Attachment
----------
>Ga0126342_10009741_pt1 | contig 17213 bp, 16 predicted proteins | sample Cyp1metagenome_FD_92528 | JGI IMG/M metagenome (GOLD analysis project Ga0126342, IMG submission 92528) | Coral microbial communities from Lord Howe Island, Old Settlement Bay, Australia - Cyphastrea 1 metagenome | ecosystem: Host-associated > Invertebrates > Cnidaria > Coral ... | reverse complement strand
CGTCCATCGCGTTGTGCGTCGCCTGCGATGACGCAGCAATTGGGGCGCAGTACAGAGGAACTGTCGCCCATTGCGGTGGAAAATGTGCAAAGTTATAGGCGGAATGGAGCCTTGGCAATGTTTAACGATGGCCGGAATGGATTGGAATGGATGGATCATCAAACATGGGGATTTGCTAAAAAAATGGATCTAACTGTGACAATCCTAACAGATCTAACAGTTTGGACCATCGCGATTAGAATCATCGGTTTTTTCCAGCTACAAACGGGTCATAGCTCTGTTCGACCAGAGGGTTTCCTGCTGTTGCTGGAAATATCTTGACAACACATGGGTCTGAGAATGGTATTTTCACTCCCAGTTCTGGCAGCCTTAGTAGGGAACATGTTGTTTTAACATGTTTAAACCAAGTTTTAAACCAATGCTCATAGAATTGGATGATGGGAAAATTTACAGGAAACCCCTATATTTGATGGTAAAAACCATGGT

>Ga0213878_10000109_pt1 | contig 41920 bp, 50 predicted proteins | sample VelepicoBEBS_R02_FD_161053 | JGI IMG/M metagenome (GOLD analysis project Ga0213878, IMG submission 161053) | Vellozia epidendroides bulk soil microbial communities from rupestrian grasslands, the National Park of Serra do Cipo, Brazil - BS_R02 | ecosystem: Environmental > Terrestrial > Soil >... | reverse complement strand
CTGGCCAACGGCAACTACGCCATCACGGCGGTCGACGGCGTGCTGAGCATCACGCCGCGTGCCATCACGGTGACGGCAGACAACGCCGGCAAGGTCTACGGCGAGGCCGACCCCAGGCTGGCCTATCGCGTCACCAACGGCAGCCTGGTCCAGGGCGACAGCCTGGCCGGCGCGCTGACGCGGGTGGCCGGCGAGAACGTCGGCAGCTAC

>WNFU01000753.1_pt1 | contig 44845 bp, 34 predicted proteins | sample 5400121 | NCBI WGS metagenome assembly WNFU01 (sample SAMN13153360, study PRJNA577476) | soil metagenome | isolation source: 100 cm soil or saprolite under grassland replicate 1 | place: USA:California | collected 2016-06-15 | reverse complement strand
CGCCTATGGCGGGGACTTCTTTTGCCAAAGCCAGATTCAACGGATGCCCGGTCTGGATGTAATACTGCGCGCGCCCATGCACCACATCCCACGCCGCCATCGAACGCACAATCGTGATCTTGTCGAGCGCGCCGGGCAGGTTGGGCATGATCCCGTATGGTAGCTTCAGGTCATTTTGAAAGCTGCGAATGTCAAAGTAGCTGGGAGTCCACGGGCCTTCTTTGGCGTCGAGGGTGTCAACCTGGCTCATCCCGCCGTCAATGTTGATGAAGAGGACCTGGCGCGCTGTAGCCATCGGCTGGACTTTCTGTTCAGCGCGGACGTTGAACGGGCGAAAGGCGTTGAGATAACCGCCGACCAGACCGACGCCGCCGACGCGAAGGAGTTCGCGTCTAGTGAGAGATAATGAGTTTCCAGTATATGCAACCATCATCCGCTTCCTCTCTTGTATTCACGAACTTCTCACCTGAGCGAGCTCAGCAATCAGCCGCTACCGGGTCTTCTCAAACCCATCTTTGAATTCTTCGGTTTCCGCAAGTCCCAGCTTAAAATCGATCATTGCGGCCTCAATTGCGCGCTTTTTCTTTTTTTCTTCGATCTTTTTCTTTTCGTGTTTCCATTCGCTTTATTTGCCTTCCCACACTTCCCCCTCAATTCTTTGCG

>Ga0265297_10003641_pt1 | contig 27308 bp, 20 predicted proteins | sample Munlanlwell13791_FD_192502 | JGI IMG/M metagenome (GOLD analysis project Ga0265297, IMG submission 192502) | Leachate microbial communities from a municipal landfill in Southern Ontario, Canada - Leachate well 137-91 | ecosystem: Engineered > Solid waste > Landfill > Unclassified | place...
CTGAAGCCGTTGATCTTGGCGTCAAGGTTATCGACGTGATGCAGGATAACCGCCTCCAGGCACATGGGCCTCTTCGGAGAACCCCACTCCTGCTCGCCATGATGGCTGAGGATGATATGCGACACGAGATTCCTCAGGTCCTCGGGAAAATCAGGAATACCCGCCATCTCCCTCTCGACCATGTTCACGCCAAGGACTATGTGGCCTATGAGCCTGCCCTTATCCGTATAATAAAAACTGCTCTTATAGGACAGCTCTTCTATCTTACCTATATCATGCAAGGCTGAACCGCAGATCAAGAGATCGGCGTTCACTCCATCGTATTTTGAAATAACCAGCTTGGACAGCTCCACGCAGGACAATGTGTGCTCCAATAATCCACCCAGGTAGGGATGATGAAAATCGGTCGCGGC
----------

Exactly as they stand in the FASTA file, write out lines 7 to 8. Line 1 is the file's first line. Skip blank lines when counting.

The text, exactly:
>Ga0265297_10003641_pt1 | contig 27308 bp, 20 predicted proteins | sample Munlanlwell13791_FD_192502 | JGI IMG/M metagenome (GOLD analysis project Ga0265297, IMG submission 192502) | Leachate microbial communities from a municipal landfill in Southern Ontario, Canada - Leachate well 137-91 | ecosystem: Engineered > Solid waste > Landfill > Unclassified | place...
CTGAAGCCGTTGATCTTGGCGTCAAGGTTATCGACGTGATGCAGGATAACCGCCTCCAGGCACATGGGCCTCTTCGGAGAACCCCACTCCTGCTCGCCATGATGGCTGAGGATGATATGCGACACGAGATTCCTCAGGTCCTCGGGAAAATCAGGAATACCCGCCATCTCCCTCTCGACCATGTTCACGCCAAGGACTATGTGGCCTATGAGCCTGCCCTTATCCGTATAATAAAAACTGCTCTTATAGGACAGCTCTTCTATCTTACCTATATCATGCAAGGCTGAACCGCAGATCAAGAGATCGGCGTTCACTCCATCGTATTTTGAAATAACCAGCTTGGACAGCTCCACGCAGGACAATGTGTGCTCCAATAATCCACCCAGGTAGGGATGATGAAAATCGGTCGCGGC